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Thank you all for your responses. It's a lot to think about! Since my ultimate goal is in controlling my diabetes without meds, I don't think I want to go above Bernstein's recommendations which are 1-1.5gm of protein per kilo of ideal weight. Since I don't have a lot of muscle, I'm thinking that 1gm is more appropriate for me, but based on Bernstein, my daily protein would be around 63...and that would bring my calories up to 1400-1600 (where I won't lose) and keep my fat at 65%. If it's better to up that to 70, that's easy enough to do by putting butter on my vegies, roasting them with olive oil, etc.

Think I'll go read up some more on this. Thanks everyone!
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Old 07-20-2013, 04:20 PM   #13
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Thank you all for your responses. It's a lot to think about! Since my ultimate goal is in controlling my diabetes without meds, I don't think I want to go above Bernstein's recommendations which are 1-1.5gm of protein per kilo of ideal weight. Since I don't have a lot of muscle, I'm thinking that 1gm is more appropriate for me, but based on Bernstein, my daily protein would be around 63...and that would bring my calories up to 1400-1600 (where I won't lose) and keep my fat at 65%. If it's better to up that to 70, that's easy enough to do by putting butter on my vegies, roasting them with olive oil, etc.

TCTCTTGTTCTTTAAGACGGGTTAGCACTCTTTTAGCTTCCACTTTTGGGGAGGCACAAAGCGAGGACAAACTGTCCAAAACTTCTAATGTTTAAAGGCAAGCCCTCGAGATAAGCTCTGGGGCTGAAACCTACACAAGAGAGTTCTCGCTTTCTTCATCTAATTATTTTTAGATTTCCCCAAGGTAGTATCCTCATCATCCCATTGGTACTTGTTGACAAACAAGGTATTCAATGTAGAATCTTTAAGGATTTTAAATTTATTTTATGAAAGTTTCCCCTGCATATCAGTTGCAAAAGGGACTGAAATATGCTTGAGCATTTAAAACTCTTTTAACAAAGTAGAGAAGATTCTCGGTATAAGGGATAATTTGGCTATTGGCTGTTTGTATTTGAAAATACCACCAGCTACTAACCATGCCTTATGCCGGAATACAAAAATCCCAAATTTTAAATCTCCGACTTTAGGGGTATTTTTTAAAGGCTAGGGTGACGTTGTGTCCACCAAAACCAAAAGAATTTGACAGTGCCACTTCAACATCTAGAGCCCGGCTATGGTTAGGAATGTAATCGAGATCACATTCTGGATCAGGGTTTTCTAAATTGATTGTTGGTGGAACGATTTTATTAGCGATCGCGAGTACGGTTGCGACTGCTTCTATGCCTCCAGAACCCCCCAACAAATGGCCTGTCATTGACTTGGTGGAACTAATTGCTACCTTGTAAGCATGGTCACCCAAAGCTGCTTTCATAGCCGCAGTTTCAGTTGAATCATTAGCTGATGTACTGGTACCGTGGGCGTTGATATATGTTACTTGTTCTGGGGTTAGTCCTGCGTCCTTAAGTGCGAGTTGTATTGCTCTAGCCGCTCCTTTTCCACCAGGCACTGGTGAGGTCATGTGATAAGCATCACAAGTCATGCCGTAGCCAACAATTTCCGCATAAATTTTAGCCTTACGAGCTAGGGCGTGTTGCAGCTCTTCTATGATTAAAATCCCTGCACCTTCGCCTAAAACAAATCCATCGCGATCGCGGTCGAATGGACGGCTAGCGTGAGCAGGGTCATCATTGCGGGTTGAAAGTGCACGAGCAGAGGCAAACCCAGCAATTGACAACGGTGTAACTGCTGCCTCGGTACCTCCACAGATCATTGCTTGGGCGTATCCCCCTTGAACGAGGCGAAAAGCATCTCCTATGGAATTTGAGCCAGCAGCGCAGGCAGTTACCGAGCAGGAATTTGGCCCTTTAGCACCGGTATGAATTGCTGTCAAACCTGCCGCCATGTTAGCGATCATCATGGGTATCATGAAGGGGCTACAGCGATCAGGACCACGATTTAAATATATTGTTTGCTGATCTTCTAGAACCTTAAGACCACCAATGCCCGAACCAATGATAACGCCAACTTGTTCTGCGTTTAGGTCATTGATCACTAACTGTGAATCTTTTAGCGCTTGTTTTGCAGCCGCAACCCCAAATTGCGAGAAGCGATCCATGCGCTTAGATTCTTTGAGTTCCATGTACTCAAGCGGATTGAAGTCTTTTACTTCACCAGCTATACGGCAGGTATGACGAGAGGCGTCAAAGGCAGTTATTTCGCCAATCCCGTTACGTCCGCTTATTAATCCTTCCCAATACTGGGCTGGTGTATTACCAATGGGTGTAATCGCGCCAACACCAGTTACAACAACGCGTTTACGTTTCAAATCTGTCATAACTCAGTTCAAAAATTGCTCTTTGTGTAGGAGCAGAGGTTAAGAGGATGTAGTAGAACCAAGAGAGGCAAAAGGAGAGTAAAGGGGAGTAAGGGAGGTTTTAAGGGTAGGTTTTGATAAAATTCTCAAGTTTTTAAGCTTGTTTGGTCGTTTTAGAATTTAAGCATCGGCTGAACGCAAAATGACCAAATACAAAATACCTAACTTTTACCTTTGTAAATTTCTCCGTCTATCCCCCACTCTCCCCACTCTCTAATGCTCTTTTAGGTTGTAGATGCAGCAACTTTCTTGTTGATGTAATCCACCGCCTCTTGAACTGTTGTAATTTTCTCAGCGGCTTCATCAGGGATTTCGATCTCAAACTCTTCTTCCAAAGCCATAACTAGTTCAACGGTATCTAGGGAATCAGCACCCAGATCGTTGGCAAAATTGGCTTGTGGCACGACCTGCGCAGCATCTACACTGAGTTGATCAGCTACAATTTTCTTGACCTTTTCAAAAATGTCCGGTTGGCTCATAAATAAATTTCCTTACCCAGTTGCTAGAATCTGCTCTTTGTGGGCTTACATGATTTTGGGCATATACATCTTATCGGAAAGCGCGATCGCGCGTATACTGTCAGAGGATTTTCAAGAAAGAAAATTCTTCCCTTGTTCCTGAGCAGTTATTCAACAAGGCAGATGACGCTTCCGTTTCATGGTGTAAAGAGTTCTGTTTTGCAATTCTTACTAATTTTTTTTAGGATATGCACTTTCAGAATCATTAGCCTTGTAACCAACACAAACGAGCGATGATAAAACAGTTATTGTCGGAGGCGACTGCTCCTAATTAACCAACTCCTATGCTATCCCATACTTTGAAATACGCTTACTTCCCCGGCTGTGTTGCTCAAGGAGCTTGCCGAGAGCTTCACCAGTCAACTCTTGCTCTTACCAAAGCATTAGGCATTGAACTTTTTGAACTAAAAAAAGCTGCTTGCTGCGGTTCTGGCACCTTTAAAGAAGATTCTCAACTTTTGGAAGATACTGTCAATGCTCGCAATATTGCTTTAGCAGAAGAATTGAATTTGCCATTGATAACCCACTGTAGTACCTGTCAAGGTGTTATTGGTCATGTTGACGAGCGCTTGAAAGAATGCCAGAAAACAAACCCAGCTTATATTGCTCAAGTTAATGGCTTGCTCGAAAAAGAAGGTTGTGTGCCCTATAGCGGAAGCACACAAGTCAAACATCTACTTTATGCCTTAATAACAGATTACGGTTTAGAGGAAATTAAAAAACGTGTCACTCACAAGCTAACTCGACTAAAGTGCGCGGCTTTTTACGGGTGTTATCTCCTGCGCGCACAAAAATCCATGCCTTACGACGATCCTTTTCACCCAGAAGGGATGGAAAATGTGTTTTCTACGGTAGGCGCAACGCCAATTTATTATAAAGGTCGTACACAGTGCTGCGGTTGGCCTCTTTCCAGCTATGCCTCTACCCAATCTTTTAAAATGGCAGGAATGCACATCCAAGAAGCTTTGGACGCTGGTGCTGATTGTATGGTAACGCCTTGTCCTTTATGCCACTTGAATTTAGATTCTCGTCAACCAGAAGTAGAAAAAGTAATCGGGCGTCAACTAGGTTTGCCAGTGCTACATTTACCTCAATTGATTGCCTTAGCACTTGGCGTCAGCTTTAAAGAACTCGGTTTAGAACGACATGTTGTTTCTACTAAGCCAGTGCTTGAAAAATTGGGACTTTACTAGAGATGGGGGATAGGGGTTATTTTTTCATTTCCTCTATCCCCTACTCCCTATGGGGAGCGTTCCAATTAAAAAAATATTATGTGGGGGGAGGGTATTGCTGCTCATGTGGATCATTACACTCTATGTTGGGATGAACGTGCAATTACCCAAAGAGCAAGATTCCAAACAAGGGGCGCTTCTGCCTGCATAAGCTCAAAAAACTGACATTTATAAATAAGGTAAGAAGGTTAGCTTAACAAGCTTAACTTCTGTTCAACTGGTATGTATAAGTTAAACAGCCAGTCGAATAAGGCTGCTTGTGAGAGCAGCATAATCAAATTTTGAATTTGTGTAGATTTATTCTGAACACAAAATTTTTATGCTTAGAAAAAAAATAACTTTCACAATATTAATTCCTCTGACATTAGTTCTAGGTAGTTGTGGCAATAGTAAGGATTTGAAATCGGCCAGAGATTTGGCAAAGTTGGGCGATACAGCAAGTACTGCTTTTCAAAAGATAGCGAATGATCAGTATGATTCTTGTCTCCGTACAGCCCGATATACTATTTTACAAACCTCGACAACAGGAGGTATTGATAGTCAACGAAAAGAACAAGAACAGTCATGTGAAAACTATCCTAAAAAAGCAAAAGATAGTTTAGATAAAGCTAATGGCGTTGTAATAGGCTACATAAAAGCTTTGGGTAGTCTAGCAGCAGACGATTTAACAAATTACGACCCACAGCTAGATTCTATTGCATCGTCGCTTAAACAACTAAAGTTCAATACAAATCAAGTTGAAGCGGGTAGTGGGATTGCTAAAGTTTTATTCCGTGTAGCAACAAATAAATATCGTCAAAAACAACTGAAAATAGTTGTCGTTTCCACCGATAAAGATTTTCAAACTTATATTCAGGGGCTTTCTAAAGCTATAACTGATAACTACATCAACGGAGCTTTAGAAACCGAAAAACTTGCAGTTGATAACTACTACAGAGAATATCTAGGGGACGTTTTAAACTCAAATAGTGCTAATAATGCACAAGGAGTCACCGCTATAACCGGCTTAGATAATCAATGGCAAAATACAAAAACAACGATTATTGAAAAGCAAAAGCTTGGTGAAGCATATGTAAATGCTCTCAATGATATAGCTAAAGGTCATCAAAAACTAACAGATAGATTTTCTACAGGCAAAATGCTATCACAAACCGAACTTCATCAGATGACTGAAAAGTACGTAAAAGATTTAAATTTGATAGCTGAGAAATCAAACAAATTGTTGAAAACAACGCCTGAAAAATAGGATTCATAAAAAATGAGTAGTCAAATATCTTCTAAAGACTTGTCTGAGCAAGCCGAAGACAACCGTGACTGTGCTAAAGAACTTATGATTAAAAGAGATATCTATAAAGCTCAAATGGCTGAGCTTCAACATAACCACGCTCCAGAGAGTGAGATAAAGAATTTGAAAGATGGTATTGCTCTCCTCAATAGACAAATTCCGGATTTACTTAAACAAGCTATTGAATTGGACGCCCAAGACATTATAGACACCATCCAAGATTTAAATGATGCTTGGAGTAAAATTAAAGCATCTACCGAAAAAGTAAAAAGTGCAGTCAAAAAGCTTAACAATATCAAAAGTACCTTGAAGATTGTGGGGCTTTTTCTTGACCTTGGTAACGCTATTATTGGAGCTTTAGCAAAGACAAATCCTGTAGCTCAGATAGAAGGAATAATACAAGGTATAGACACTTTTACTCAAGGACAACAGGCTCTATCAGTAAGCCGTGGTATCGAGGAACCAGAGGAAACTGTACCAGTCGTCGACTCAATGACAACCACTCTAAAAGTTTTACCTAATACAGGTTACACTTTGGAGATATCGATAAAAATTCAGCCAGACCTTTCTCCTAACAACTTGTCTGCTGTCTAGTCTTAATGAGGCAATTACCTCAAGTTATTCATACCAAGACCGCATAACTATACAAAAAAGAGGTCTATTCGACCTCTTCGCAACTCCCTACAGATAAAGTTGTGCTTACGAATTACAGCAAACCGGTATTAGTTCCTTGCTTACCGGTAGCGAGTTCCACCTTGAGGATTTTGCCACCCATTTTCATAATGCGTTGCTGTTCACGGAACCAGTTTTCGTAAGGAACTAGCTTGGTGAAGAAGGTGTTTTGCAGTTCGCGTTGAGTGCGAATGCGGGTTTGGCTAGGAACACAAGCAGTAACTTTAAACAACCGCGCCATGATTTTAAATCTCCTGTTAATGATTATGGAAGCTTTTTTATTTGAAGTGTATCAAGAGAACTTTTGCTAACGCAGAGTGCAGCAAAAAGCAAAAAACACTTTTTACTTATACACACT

Think I'll go read up some more on this. Thanks everyone!
I think maybe you're still not understanding, when you are losing weight the percentage of fat intake doesn't matter. Because when you are losing weight the calorie deficit is made up by body fat that you are burning. So in reality your body is seeing/using more fat than you are eating. So stick with your grams of carb goal, stick with your grams of protein goal, and whatever is left eat in grams of fat to bring your total calories to whatever level you feel is appropriate for you to lose (though I know most recommendations say not to go below 1200 calories a day on average). Whatever your fat percentage comes out to be at that level, so be it. Becuase you will be losing weight and your body will be using fat to fuel itself from your body fat in addition to what you eat. If you want to maintain your weight, then keep carbs and protein the same, and add fat so that your body is no longer at a calorie deficit. Everything your body burns at that point will be coming from food. And likely the fat percentage will be higher than someone who is losing weight. Are you trying to lose more weight or not? Because your profile says you are at goal.